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Fears over pollution as ship burns off Sri Lanka coast

Locals warned to stay away from a beach as potentially dangerous substances wash ashore from a burning container vessel

UCA News reporter, Colombo

UCA News reporter, Colombo

Published: May 28, 2021 08:46 AM GMT

Updated: May 28, 2021 08:59 AM GMT

Fears over pollution as ship burns off Sri Lanka coast

Earth movers remove debris washed ashore from the container ship X-Press Pearl, which has been burning for nine consecutive days in the sea off Colombo, Sri Lanka, on May 28. (Photo: AFP)

Rights bodies have raised concerns about sea and air pollution after a ship carrying 1,486 chemical containers has been on fire off the Sri Lankan coast for nine days.

Several containers have washed ashore from the X-press Pearl, which is anchored about 9.5 nautical miles from the port of Colombo.

The navy has warned local communities to avoid the containers as they may contain dangerous substances. But locals have begun to collect items washed ashore to sell them.

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A Catholic priest who organizes environmental programs for children from Negombo said black substances can be seen in many coastal areas, and many residents from Panadura to Chilaw have gone to the beach to collect those materials.

"There is a huge amount of garbage on the beach, there is a layer of black oil in the sea and many fish have died," said the priest, who wished to remain anonymous.

"Fishermen in these areas have been advised not to go to sea. As a result, their daily income has dwindled. Some people who tried to sell the materials that were washed ashore have been arrested by the police." 

It is a violation of the rights of fishermen. If they go to court, the court will definitely consider their claims for damages

Due to the spread of Covid-19, travel restrictions have been imposed nationwide, but people have been visiting the beach.

The priest said large piles of waste and chemicals have made it difficult for fishermen to work.

"It is a violation of the rights of fishermen. If they go to court, the court will definitely consider their claims for damages," he said.

The Marine Environment Protection Authority (MEPA) said the liquefied fuel being transported in the ship could spill into the sea and cause serious damage to marine life, including coral reefs, as well as air pollution.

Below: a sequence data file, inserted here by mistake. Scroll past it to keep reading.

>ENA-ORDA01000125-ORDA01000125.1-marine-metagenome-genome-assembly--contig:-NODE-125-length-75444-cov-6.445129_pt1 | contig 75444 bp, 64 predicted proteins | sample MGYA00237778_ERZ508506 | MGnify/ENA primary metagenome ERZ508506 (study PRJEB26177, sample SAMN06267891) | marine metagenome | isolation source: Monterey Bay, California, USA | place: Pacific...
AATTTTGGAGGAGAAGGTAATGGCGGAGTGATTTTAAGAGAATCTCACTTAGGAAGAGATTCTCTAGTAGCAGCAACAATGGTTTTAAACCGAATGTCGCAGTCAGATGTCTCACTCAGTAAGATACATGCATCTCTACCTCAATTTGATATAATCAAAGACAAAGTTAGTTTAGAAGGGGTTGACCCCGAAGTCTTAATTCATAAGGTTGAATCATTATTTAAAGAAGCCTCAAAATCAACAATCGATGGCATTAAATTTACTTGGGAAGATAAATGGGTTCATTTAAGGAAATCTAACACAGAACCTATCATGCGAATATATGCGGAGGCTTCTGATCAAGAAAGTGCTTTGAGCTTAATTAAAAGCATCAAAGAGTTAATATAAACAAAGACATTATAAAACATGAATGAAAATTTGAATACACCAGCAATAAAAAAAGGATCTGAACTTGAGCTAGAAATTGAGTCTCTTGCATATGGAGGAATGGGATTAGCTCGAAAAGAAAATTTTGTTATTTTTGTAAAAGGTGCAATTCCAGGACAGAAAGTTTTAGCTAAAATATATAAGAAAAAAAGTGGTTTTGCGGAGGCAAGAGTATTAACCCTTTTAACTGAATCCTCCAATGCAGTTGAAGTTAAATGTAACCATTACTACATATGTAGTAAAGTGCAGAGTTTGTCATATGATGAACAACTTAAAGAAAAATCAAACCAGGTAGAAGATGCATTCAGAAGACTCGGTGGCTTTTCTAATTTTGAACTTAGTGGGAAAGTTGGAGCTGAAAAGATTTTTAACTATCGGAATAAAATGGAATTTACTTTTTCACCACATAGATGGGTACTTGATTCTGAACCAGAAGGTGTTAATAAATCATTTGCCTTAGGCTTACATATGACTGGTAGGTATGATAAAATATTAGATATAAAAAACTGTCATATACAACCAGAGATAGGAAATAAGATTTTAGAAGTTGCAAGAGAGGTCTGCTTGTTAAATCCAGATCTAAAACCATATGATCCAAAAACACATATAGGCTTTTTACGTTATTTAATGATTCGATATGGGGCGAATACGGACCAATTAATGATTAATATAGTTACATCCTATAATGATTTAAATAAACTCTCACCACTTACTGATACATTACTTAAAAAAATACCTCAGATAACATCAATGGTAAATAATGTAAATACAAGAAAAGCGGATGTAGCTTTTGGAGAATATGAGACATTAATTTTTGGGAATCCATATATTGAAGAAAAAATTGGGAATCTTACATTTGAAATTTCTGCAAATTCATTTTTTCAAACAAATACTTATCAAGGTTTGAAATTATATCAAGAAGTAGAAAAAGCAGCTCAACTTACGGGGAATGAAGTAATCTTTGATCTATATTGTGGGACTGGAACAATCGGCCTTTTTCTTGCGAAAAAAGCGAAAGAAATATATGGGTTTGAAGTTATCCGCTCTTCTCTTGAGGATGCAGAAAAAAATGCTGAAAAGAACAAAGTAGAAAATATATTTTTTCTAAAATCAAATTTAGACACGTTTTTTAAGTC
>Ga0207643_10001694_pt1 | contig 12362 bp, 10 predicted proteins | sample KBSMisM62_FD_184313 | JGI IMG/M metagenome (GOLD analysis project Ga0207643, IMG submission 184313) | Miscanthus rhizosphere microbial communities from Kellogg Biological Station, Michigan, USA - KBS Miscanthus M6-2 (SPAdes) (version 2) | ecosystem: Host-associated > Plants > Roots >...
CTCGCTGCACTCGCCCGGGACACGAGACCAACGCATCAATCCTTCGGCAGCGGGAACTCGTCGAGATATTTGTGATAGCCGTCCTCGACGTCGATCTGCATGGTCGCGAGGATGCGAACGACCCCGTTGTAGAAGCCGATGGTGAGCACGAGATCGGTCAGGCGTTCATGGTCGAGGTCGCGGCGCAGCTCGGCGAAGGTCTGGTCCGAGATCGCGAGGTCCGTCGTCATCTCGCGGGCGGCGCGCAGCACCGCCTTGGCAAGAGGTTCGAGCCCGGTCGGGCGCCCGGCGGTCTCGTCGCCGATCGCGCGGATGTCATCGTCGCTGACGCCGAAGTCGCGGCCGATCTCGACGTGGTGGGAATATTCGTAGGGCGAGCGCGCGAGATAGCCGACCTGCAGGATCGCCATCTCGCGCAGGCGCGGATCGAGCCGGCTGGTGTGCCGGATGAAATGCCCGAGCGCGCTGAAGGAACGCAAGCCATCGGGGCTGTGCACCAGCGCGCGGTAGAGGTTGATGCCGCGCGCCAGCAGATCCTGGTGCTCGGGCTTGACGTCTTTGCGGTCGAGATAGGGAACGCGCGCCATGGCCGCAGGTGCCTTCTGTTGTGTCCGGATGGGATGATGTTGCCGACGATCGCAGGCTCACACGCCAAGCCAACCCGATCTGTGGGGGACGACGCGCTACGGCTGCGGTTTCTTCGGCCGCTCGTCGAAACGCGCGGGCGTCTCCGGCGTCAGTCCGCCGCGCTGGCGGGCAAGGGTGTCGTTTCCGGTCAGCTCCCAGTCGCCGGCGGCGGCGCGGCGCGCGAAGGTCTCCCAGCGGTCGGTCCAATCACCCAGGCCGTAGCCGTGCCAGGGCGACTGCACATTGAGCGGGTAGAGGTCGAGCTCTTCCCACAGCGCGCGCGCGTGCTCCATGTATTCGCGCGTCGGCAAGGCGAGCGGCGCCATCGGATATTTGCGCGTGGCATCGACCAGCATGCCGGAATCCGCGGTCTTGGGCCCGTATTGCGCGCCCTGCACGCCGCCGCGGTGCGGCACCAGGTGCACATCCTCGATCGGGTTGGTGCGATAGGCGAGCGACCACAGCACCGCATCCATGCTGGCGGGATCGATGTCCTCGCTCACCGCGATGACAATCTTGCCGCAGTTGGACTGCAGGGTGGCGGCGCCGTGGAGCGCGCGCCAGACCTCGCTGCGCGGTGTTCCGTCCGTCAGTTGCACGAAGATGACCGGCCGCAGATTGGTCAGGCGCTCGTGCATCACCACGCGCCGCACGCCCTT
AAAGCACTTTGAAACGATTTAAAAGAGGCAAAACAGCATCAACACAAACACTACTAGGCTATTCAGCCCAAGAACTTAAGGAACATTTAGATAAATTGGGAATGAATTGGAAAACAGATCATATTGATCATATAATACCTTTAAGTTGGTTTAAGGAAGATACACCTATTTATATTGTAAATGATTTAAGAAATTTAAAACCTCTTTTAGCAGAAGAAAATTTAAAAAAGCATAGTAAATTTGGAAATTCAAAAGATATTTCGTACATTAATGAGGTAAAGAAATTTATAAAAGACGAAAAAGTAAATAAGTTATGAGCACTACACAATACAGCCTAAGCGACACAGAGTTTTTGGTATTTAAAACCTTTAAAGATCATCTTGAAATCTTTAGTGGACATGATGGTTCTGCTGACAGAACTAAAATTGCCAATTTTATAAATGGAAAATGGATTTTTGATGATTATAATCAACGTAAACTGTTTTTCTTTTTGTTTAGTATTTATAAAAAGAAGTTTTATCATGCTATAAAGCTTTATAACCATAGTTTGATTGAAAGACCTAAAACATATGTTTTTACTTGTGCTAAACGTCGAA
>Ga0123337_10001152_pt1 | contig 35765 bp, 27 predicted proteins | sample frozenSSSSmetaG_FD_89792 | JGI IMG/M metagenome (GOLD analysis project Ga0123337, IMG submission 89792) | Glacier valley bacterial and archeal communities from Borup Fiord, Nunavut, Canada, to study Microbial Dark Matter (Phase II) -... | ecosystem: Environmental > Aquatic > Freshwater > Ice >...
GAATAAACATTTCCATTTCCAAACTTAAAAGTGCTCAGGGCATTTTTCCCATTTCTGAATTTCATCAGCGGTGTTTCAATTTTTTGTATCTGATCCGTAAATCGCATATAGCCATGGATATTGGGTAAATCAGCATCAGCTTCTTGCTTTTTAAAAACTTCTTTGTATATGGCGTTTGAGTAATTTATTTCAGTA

Police spokesman Ajith Rohana said an investigation has been launched to find the persons who had taken debris washed ashore from the wrecked ship.

The government said steps are being taken to prevent fuel leakage from the ship, while the navy and coastguard have also launched special security covering the beach areas.

Rescuers have evacuated 25 crew members from the ship. Aircraft and vessels have been deployed to fight the blaze. According to the navy media unit, heavy smoke and small flames can be seen on the ship.

The vessel left Hazira in India on May 15 and was heading for Singapore when it caught fire off the Sri Lankan coast.

Hemantha Withanage, executive director of the Centre for Environmental Justice, said chemicals leaking from the containers including nitric acid and oil can cause damage, especially to coral reefs and fish.

"A large number of ships pass through Sri Lankan waters every day, but there is no agency to deal with such a disaster," Withanage said in a special online conference on May 27.

"We must mitigate damage to the marine ecosystem caused by the fire. If marine resources are destroyed, the country will suffer a great loss. Some say that those who touch these items have already started developing allergies." 

Lawyer Ravindranath Dabare said there are provisions to recover damages from the shipping company

MEPA has launched a special operation to minimize the impact on the coast and to keep the public from coming into contact with potentially dangerous chemicals. A special security arrangement has been put in place to prevent people from collecting items from the beach.

Lawyer Ravindranath Dabare said there are provisions to recover damages from the shipping company due to air pollution and water pollution caused by the disaster.

"The damage caused not only to the sea but also air pollution, the damage to the public as well as the fishermen near the coast needs to be calculated for compensation," Dabare said in the online conference.

Herman Kumara, convener of the National Fisheries Solidarity Movement, said it is important to form a voluntary group to discuss the environmental damage and take action against polluters.

"Six months ago, a similar vessel caught fire off the coast of Sri Lanka," Kumara said in the online conference.

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